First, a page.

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"The Clermont Hotel served as home to all kinds of folks, from working-class to hookers," says Mitchell, who now teaches photography at the Paideia School. "My feeling was, as long as you were cool, you were welcome," he adds, invoking a largely archaic usage of "cool" that here translates roughly to "kept your mouth shut and minded your own business."
Speaking of all kinds of folks, the Clermont's most infamous guest was of another kind altogether. Legendary cult rocker G.G. Allin lived in Room 216 for several months in 1993 while in Atlanta to record what would prove to be his final single; its B-side is a song titled, "Hotel Clermont."
(Allin, whose outlook on life made Sid Vicious seem like Norman Vincent Peale, died a few weeks later of a heroin overdose after a New York concert during which he stripped naked, crapped onstage, dove through a glass door and ran screaming down the street.)
Both Jeff Bakos, who produced and played bass on Allin's swan song, and Paul Cornwell, the marijuana activist and former Metroplex owner who released the record, say they never felt particularly compelled to visit the self-destructive sociopath during his stay at the Clermont.
Surprising as it may seem, the Clermont isn't especially cheap, considering there's no cable TV, no pool and no complimentary shower cap. With a nightly rate of $51 for a no-frills, single room, this is no flop house.
I have to lay down $158.90 in cash up front to check back in for a week. This time, I draw Room 508, which is stiflingly minuscule, with one small, intensely grimy window that's caulked shut against a fitfully functional A/C unit. Apparently, a room this tiny doesn't rate a TV remote.
The toilet seat has been worn to the bare wood by decades' worth of derrieres. Inside the sanitary wrappers intended for drinking glasses are a pair of Styrofoam cups. Hand-lettering on the back of the wall mirror propped on top of the dresser reads, "Aaron Rents, 1971."
Room 508's one saving grace is the bed, which boasts a firmer, comfier mattress than some B&Bs I've visited. I decide to settle in before doing a bit of exploring.
Exact figures aren't available, but most of the rooms at the Clermont are occupied by long-term residents: cooks, waiters, grocery clerks, airline workers and a collection of retirees and others who don't appear to have day jobs. At 2 p.m. or 2 a.m., every hallway in the building buzzes with fluorescent lights and the tinny piping of a dozen TV sets, punctuated by the metallic hum of the elevators.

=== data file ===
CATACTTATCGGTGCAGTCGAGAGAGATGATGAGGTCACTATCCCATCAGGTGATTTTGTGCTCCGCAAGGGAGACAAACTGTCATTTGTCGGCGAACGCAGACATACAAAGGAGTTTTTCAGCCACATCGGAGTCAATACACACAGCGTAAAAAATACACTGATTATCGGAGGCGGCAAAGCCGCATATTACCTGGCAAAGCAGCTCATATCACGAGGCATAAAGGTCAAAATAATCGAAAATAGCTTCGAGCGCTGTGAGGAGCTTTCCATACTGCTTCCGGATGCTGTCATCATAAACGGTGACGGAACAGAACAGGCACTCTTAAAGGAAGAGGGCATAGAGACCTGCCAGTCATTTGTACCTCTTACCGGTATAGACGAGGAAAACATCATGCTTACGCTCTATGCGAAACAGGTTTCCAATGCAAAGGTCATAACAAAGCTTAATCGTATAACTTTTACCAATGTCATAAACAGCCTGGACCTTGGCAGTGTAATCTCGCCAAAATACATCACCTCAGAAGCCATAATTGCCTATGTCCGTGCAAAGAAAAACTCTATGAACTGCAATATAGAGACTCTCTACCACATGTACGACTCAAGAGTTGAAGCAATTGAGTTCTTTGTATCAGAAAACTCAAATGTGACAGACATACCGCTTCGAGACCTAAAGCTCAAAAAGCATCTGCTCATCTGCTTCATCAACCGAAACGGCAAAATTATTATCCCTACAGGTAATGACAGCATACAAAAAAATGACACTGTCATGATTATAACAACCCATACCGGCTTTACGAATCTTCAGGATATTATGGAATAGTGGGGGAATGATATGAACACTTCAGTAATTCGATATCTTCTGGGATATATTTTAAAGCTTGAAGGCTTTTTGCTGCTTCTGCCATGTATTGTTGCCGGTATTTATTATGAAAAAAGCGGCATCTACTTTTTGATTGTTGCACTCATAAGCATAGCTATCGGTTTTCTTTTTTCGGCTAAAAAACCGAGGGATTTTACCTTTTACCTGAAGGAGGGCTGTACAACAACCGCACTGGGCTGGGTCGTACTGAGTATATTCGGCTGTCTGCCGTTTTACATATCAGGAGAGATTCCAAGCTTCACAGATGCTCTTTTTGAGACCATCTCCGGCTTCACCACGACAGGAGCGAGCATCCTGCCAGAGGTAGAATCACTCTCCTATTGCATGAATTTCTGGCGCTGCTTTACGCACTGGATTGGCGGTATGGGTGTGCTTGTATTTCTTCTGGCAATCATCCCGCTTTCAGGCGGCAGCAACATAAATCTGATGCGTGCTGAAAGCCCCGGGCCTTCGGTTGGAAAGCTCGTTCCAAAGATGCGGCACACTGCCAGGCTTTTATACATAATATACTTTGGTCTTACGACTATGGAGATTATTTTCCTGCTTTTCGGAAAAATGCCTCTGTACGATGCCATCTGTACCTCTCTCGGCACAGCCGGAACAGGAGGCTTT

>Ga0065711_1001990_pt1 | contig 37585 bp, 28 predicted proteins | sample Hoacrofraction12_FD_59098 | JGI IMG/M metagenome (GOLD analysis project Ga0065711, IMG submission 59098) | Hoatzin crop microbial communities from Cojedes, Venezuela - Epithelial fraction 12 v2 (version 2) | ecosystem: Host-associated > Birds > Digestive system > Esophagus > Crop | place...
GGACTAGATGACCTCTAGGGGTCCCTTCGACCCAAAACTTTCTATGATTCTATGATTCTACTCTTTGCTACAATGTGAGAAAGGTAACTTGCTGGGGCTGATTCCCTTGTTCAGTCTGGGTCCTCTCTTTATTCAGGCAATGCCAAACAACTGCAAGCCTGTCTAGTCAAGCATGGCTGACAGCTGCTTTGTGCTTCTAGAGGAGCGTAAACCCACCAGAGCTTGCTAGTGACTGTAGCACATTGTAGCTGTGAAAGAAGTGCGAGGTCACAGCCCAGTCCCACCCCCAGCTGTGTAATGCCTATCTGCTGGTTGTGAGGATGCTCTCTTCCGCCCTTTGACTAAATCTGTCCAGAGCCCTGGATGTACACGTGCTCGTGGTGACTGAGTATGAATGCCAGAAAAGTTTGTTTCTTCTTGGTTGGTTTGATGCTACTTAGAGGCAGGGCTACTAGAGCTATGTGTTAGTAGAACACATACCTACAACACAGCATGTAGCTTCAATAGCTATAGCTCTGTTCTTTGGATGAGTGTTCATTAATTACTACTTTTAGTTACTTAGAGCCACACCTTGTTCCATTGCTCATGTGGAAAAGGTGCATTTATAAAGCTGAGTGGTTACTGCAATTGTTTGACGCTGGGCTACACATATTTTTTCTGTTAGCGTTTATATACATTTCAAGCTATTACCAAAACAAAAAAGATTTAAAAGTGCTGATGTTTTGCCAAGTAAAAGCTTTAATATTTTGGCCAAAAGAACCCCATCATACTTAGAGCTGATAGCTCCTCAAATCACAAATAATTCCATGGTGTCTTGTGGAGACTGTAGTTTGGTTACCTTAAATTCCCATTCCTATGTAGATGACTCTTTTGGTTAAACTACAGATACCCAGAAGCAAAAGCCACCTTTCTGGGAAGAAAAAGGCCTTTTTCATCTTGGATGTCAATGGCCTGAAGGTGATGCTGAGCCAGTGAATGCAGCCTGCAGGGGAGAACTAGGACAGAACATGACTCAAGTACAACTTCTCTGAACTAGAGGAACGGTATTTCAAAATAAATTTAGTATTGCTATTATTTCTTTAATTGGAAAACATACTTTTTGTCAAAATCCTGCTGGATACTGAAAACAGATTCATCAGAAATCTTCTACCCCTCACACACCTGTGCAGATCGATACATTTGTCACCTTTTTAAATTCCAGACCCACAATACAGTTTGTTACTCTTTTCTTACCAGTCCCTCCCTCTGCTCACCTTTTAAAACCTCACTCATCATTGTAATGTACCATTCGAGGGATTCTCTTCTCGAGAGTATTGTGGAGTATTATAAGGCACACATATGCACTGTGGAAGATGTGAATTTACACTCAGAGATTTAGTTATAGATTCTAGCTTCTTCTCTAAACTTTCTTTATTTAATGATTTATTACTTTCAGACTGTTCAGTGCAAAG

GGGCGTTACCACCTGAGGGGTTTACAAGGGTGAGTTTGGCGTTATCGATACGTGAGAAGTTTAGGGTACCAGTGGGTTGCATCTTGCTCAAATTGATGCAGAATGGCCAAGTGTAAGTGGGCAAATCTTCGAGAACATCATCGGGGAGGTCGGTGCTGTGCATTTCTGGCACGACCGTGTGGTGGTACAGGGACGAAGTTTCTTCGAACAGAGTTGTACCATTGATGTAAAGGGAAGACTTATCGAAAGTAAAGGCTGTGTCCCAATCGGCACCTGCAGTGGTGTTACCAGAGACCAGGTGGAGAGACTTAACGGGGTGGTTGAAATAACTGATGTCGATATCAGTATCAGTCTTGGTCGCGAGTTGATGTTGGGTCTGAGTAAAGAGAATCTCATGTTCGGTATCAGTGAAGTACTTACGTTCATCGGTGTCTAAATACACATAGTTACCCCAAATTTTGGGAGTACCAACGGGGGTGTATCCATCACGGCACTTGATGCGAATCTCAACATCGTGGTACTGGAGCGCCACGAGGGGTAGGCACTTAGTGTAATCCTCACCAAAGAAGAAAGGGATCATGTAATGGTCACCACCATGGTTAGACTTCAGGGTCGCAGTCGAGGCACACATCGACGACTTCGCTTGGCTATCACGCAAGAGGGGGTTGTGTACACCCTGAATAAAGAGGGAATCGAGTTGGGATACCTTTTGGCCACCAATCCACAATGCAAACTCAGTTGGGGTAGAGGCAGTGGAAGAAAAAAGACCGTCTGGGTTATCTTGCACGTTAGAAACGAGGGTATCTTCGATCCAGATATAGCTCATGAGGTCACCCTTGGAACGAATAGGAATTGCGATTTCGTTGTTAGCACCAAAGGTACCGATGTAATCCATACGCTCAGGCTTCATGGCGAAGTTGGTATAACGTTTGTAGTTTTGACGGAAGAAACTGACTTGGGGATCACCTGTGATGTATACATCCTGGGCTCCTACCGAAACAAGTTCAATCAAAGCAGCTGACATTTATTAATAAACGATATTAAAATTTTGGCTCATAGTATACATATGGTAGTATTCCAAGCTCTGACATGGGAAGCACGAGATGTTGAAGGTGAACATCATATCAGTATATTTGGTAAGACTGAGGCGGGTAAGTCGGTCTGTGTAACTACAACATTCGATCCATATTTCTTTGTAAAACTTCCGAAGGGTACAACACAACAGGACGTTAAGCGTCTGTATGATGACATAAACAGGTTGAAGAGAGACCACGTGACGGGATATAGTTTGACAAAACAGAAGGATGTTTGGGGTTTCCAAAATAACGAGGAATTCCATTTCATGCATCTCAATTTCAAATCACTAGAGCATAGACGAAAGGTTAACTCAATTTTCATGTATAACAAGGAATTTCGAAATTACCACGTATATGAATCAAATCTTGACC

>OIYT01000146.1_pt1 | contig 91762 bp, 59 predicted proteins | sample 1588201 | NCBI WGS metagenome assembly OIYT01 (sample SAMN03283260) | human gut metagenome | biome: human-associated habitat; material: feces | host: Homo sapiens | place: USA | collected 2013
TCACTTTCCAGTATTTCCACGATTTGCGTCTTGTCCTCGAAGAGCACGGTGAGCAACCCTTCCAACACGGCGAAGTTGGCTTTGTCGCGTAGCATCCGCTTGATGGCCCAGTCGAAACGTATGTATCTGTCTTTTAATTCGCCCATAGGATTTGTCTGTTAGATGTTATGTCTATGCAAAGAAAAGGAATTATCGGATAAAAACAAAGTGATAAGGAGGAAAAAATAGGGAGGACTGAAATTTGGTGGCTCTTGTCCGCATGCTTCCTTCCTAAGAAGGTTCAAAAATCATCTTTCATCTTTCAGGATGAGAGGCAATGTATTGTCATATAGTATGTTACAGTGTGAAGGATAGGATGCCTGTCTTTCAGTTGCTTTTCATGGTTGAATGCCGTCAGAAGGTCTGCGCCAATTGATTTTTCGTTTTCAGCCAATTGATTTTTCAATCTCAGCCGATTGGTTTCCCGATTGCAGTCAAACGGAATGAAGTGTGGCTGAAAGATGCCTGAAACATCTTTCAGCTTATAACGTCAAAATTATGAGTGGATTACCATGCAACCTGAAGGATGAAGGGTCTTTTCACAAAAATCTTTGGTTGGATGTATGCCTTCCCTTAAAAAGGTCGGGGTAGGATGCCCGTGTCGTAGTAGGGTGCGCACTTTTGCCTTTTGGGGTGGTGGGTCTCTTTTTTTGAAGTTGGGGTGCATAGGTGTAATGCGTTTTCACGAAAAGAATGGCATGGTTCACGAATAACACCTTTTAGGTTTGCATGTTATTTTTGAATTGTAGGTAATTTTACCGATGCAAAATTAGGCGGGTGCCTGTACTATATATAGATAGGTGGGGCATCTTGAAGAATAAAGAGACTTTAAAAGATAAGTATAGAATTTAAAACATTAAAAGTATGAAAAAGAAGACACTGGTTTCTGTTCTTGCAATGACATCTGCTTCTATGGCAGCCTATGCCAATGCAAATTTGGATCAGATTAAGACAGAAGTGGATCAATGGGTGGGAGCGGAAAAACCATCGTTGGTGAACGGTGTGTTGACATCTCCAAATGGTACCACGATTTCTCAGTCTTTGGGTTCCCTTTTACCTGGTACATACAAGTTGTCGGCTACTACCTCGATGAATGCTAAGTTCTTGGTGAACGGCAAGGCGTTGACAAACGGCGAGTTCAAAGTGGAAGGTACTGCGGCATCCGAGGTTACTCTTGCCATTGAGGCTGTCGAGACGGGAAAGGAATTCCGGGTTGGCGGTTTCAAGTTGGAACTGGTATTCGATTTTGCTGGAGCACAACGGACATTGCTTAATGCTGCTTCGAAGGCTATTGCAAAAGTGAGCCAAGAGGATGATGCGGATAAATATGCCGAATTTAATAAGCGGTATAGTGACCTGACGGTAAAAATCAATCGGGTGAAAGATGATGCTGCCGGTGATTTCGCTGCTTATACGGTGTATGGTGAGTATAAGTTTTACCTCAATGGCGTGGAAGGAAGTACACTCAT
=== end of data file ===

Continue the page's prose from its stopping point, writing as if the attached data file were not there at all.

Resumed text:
The Clermont is an eavesdropper's paradise; whole conversations can be heard through the room doors, none of which are equipped with peepholes. About half the rooms have slatted, exterior privacy doors, but their placement appears utterly random.
There are only two rates, daily and weekly, based on what type of room you have. Efficiencies have a small galley kitchen, while one-bedroom apartments also boast a living room.
Making a local phone call costs 50 cents, payable only by advance deposit -- a fee that's easily enforced since the hotel still employs an antiquated switchboard of the kind last used by Lily Tomlin on "Laugh In." It costs two bits simply to fill up your ice bucket.
A few of the preconceptions Atlantans may have about the Clermont are not reinforced during my week here. I spot only one woman who obviously looks to be a low-rent prostitute, and she was merely using the lobby pay phone one morning. I never see a cockroach, nor am I kept awake by loud music, midnight love sessions or gunplay.
In addition to the elevator operators, some of the faces I get to know during my stay in the "penthouse," as the top floor is known, include a brusque, impatient housekeeper who seems always to have an inch of ash hanging from her cigarette as she changes sheets; a Busta Rhymes lookalike with a Buckwheat 'do whose room emits a ganja cloud worthy of Cheech & Chong; and a legless Vietnam vet who warns me away from brunch at the retro-hip Java Jive across the street. "It's mostly yuppies who eat there," he says.
The hotel's own private celebrity is Miss Rogers, a loyal, longtime front desk clerk who, when she grew too frail to work, was given a room at the Clermont by the hotel's owner. Now cared for by the housekeeping staff and seldom seen by other guests, Miss Rogers turns 100 this year.
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